Natural chimeras are almost never detected unless the offspring has abnormalities such as male/female or hermaphrodite characteristics or skin discolouring. The most noticeable are some male tortoiseshell cats or animals with ambiguous sex organs.

Chimerism can be detected in DNA testing. The Lydia Fairchild case, for example, was brought to court after DNA testing showed that her children could not be hers, since DNA did not match. The charge against her was dismissed when it became clear that Lydia was a chimera, with the matching DNA being found in her cervical tissue. Another case was that of Karen Keegan.[1]

The tetragametic state has important implications for organ or stem-cell transplantation. Chimeras typically have immunologic tolerance to both cell lines. Thus, for a tetragametic human, a wider array of relatives and other persons may be eligible to be an organ donor.[citation needed] Chimerism also shows, under a certain spectrum of UV light, distinctive marks on the back resembling that of arrow points pointing downwards from the shoulders down to the lower back; this is one expression of the Blaschko’s lines mentioned earlier.[2]


9 posted on 08/23/2009 10:49:54 AM PDT by buffyt (As Mark Steyn said on Hannity last night, the whole system would be a death panel.)
[ Post Reply | Private Reply | To 8 | View Replies]

To: Marc Tumin

This article confused the hell outta me. By the end I was trying to remember which gender was xx and which was xy.


10 posted on 08/23/2009 10:50:23 AM PDT by NotSoModerate (Report dissenters to snitch@whitehouse.gov for a $4,500 tax credit)
[ Post Reply | Private Reply | To 1 | View Replies]

To: buffyt
The kneecaps are male. Very prominent and wider than a woman's. And the hips are clearly male - much narrower than the shoulders.

He/she may be one of those gender-ambiguous people that do occur from time to time.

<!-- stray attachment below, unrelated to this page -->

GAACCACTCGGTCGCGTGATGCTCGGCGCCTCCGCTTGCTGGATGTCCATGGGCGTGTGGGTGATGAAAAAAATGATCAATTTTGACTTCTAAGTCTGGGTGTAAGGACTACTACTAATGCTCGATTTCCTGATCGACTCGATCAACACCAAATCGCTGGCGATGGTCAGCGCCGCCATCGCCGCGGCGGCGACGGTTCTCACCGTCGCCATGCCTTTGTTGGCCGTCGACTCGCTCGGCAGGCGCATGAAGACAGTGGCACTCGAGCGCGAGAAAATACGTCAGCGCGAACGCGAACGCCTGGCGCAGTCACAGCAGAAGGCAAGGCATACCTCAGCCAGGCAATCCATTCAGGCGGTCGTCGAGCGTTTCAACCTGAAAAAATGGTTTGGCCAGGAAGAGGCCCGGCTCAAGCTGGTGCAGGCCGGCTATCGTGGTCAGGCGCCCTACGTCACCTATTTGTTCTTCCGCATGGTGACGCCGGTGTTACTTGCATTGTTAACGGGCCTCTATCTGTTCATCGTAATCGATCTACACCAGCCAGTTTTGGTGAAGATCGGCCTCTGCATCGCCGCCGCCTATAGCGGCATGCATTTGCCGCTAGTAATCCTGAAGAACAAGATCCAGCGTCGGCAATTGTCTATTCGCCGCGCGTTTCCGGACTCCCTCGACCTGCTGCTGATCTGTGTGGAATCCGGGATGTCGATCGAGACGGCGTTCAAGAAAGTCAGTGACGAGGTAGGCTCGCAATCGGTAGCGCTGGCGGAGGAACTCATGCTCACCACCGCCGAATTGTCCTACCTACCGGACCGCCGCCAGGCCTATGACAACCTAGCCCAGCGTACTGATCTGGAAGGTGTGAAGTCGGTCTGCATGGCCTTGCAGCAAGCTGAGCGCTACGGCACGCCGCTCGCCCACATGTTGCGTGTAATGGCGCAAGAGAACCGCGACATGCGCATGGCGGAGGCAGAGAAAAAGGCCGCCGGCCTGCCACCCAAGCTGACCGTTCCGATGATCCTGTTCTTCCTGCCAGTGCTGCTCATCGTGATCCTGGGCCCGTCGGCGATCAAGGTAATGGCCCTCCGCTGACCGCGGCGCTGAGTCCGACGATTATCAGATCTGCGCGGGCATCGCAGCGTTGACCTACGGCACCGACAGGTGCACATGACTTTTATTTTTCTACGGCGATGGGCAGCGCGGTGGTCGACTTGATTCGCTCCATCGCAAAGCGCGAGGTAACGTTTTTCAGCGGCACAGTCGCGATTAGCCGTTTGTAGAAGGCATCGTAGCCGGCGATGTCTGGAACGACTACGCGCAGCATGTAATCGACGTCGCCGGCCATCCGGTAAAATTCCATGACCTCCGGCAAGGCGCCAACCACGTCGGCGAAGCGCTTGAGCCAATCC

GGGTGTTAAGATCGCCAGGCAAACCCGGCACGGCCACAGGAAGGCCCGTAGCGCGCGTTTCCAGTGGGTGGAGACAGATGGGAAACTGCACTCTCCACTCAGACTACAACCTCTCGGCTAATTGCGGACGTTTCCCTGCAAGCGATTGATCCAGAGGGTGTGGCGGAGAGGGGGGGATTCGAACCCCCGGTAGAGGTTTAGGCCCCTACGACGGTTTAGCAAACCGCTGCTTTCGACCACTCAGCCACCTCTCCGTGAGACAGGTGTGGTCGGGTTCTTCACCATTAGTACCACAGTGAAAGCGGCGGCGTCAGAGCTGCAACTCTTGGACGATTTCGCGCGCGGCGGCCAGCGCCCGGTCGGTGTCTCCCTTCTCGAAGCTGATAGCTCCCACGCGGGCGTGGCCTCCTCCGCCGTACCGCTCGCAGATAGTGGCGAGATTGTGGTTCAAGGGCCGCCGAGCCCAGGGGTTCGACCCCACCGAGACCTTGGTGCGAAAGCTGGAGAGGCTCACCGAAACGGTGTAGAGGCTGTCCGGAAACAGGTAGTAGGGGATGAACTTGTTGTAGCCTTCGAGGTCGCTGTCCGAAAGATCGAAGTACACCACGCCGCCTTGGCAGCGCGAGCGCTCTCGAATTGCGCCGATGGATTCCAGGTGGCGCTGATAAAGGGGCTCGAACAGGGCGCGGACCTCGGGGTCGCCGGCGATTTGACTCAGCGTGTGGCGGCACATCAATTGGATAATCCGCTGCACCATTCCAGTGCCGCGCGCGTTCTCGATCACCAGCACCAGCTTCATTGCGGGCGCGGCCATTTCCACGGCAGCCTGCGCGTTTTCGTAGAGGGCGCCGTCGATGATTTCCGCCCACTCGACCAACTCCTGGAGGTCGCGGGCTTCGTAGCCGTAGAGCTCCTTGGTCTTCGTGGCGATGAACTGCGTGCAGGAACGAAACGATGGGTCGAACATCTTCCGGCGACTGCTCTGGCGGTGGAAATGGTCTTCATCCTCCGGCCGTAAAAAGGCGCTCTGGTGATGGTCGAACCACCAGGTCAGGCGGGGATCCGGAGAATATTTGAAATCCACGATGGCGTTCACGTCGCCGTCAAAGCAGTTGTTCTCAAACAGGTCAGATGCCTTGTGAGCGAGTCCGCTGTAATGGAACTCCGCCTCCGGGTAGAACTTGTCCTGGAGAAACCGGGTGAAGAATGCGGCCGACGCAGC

11 posted on 08/23/2009 10:51:54 AM PDT by AnAmericanMother (Ministrix of ye Chasse, TTGC Ladies' Auxiliary (recess appointment))
[ Post Reply | Private Reply | To 7 | View Replies]

To: Marc Tumin

“She’s” more masculine looking then Perez Hilton.


12 posted on 08/23/2009 11:01:59 AM PDT by JimC214
[ Post Reply | Private Reply | To 1 | View Replies]

To: buffyt

Excellent read. Thanks for the info. There are some things you just cannot make up.


13 posted on 08/23/2009 11:04:49 AM PDT by Lucretia Borgia (I will be happy to show Obama the same respect the Democrats gave Reagan, Bush, and Palin.)
[ Post Reply | Private Reply | To 9 | View Replies]

To: NotSoModerate

14 posted on 08/23/2009 11:17:00 AM PDT by billorites (freepo ergo sum)
[ Post Reply | Private Reply | To 10 | View Replies]

To: JimC214

“She’s” more masculine looking then Perez Hilton.

MOST females are more masculine looking than Perez Hilton!


15 posted on 08/23/2009 11:58:16 AM PDT by Oldpuppymax (AGENDA OF THE LEFT EXPOSED)
[ Post Reply | Private Reply | To 12 | View Replies]

To: Marc Tumin

btrl


16 posted on 08/23/2009 1:29:02 PM PDT by Mrs. Don-o ("It's no exaggeration to say that the undecideds could go one way or the other." George Bush)
[ Post Reply | Private Reply | To 1 | View Replies]

Disclaimer: Opinions posted on Free Republic are those of the individual posters and do not necessarily represent the opinion of Free Republic or its management. All materials posted herein are protected by copyright law and the exemption for fair use of copyrighted works.

Free Republic
Browse · Search
News/Activism
Topics · Post Article

FreeRepublic, LLC, PO BOX 9771, FRESNO, CA 93794
FreeRepublic.com is powered by software copyright 2000-2008 John Robinson